Prosecutorial comments which allegedly shift the burden of proof to the defendant may be considered as evidence of prosecutorial misconduct in violation of a defendant's right to a fair trial. .See, e.g., United States v. Manning, 56 F.3d 1188, 1199 (9th Cir 1995); United States v. Williams, 990 F.2d 507, 510 (9th Cir.), cert. denied, 114 S. Ct. 333 (1993). A closing argument which improperly appeals to juror's fears and passions may also constitute prosecutorial misconduct, see United States v. Koon, 34 F.3d 1416, 1443-46 (1994), aff'd in nart and rev'd on other grounds, 116 S. Ct. 2035 (1996), as may the prosecutor's use of potentially prejudicial questions asked without a good-faith basis, see United States v. Davenport, 753 F.2d 1460, 1463-64 (9th Cir. 1985). And a prosecutor may not express his personal opinion of the defendant's quilt. United States v. McKoy, 771 F.2d 1207, 1210-11 (9th Cir. 1985). Petitioner's allegations present cognizable claims for prosecutorial misconduct.
The admission of evidence which is so arbitrary or prejudicial that it renders a trial fundamentally unfair is a violation of due process. See Walters v. Maass, 45 F.3d 1355, 1357 (9th Cir. 1995); Terrovona v. Kincheloe 852 F.2d 424, 429 (9th Cir. 1988); Colley v. Sumner, 784 F.2d 984, 990 (9th Cir.), cert. denied, 479 U.S. 839 (1986). Petitioner's allegations that the trial court erroneously admitted evidence of his ideas and lifestyle which was irrelevant to the crimes with which he was charged and prejudiced the jury against him presents a cognizable due process claim.
Petitioner claims that his convictions on charges of forcible sodomy and oral copulation violate equal protection because of California's arbitrary distinction between those crimes and spousal rape. Specifically, California Penal Code ï¿½ 262 provides that a prosecution for forced sexual intercourse amounting to spousal rape may only be commenced if it is reported to certain agencies or individuals within one year after the date of the violation. ï¿½ 262(b). Penal Code ï¿½ï¿½ 286 and 288a, prohibiting the crimes of forced sodomy and oral copulation, contain no such limitation. Petitioner argues that because there is no rational basis for the distinction between the crimes of forced vaginal penetration and forced sodomy or oral copulation, his prosecutions for the latter two crimes -- which were not reported by his wife within the allowable time period for spousal rape -- violate equal protection.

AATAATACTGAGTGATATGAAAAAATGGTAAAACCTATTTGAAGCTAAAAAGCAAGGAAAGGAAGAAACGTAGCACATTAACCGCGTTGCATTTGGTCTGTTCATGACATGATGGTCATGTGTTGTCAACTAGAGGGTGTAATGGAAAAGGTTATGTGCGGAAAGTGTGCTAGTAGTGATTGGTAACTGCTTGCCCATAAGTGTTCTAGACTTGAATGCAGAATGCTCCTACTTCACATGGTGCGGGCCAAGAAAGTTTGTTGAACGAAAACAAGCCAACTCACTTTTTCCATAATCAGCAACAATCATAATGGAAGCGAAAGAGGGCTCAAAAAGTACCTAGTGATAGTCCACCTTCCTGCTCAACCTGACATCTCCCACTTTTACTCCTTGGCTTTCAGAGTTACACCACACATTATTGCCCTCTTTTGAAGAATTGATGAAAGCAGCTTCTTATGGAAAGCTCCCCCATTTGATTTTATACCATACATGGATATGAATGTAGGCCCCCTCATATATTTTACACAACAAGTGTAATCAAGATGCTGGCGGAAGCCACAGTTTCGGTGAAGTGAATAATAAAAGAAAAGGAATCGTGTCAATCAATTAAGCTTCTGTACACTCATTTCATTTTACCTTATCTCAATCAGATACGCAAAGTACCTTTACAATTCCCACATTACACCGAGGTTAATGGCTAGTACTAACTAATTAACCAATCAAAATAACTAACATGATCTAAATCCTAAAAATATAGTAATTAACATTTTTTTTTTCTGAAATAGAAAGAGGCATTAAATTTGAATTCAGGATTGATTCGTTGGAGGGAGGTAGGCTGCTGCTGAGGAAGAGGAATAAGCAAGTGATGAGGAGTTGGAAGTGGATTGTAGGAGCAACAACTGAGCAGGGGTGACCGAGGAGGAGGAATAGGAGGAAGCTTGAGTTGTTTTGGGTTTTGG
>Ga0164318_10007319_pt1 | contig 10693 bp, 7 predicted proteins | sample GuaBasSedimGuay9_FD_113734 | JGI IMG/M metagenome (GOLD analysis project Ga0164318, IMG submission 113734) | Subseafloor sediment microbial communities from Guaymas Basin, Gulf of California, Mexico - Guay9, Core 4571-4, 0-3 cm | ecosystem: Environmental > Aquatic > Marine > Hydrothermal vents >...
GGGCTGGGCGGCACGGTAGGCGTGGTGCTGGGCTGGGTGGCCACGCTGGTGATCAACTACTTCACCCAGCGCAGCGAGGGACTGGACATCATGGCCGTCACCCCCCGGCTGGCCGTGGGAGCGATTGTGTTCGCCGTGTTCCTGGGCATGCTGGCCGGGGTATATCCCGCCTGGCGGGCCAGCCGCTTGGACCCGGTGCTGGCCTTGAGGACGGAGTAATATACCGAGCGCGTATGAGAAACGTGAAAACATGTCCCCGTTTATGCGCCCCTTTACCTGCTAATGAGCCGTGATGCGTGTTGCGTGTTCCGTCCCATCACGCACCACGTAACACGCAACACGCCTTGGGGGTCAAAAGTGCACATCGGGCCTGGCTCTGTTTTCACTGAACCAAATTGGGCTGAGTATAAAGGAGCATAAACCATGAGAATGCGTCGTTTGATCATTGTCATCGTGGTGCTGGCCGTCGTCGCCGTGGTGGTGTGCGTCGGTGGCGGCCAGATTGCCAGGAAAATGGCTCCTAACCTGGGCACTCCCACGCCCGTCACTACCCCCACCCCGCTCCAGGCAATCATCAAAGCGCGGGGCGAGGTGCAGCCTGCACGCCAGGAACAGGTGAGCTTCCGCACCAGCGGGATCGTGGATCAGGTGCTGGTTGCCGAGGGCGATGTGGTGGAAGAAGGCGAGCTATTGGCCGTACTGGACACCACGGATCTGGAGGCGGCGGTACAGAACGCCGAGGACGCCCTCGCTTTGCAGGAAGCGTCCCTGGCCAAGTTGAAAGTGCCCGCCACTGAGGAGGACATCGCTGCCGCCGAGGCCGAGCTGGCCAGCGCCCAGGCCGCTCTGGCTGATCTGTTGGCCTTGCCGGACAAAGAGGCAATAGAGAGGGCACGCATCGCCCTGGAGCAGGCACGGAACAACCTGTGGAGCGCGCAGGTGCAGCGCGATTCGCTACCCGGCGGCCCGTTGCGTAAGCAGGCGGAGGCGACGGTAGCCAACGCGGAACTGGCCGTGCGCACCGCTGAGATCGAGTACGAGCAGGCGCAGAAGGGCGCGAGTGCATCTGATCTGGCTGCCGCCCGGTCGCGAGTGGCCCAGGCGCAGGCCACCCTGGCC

A federal court may review an equal protection challenge to a state criminal statute in a petition for a writ of habeas corpus. See Burnett v. Municipality of Anchorage, 806 F.2d 1447, 1450 (9th Cir. 1986). Under a rational basis test, legislation is entitled to a presumption of validity and will be upheld unless the varying treatment of different groups or persons is so unrelated to any legitimate purpose that the court can only conclude that the legislature's actions were irrational. Id. Petitioner's allegation that the lack of a statutory reporting requirement for forcible acts of sodomy and oral copulation serves no legitimate purpose when the forcible spousal rape statute contains such a requirement presents a cognizable equal protection claim.